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The world's leading economies are growing more slowly than forecast this year, but Japan is expected to buck the trend and the United States will hold its own, economists said Tuesday.

"The outlook looks solid and strong in the United States and there is no imminent danger from inflation," said Kumiharu Shigahara, chief economist for the 27-nation Organization for Economic Cooperation and Development."Relatively speaking, the United States is in a happy situation."

Ministers of the Paris-based OECD, in two days of talks that began Tuesday, also are expected to discuss U.S. trade sanctions.

Key U.S. trading partners in the OECD have criticized a law that strengthened Washington's trade embargo against Cuba, first imposed against Fidel Castro's government in 1962.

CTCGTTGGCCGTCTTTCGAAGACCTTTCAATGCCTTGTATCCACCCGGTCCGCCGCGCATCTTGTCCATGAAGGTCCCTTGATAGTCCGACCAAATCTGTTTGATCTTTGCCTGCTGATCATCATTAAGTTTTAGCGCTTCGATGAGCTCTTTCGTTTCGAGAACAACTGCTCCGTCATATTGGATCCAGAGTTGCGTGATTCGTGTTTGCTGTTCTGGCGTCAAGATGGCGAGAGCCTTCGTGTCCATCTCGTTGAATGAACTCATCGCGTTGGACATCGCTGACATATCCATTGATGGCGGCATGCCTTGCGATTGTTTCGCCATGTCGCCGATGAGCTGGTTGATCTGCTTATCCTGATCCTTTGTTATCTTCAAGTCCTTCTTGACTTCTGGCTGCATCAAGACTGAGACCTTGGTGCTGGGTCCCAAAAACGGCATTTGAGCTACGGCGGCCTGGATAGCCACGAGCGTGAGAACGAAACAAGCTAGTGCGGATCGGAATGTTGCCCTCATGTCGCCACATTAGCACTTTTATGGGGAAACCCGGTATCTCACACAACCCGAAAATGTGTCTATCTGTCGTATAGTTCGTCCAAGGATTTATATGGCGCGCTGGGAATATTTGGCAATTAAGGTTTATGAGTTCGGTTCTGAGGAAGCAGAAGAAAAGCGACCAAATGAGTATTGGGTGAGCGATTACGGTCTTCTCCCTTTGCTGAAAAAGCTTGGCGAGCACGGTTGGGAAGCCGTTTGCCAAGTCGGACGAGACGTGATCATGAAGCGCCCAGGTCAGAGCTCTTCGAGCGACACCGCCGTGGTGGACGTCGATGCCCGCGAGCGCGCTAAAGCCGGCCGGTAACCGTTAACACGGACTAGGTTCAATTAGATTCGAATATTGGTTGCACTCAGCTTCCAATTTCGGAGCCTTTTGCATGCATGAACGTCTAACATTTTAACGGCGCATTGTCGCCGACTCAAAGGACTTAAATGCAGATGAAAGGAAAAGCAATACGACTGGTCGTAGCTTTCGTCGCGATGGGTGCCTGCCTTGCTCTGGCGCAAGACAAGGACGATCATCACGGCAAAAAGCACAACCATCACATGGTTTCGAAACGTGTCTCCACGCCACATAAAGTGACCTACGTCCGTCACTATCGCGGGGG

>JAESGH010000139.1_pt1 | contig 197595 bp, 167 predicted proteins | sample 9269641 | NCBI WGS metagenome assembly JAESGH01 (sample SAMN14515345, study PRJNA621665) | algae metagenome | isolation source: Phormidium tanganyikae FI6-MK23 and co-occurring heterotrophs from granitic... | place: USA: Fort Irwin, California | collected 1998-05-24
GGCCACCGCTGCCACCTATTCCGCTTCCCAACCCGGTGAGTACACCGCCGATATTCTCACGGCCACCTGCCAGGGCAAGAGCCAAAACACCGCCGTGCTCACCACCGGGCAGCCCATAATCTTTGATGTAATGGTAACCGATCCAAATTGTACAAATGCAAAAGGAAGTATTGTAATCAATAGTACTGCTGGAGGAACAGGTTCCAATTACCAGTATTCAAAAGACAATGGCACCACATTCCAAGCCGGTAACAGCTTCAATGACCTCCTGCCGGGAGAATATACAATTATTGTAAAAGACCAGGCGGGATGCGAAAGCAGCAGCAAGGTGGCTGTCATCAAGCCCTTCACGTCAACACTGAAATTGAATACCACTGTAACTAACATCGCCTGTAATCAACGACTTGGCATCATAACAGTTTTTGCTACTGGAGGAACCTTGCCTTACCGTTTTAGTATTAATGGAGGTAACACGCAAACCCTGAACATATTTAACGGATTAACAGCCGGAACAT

Japan opposes U.S. plans to impose punitive import duties on $2 billion of Chinese goods starting June 17 because China has not done enough to stop unlicensed copying of U.S. movies, music and computer software.

U.S. officials said Monday they wouldn't budge.

"With respect to China, if the question is one of intellectual property rights, we have a bilateral agreement for its enforcement," said Jeffrey Lang, the deputy U.S. trade representative.

Backing off more optimistic predictions in December, the OECD slashed its 1996 growth estimate for the gross domestic product of Germany and Europe as a whole.

Stubborn unemployment and austerity measures in France and Germany have diminished prospects for Europe's overall growth this year. The economy is expected to grow by 1.6 percent instead of 2.6 percent.

OECD economists say France probably won't make a 1997 deadline to slash its budget deficit to 3 percent of gross domestic product and qualify to use the single European currency in 1999. The French government says it will meet targets.

Japan was another exception to the OECD's muted outlook. Analysts said its gross domestic product was expected to rise by 2.2 percent in 1996, higher than December's 2 percent estimate.

"We expect the recovery will gradually gain momentum in Japan," Shigahara said.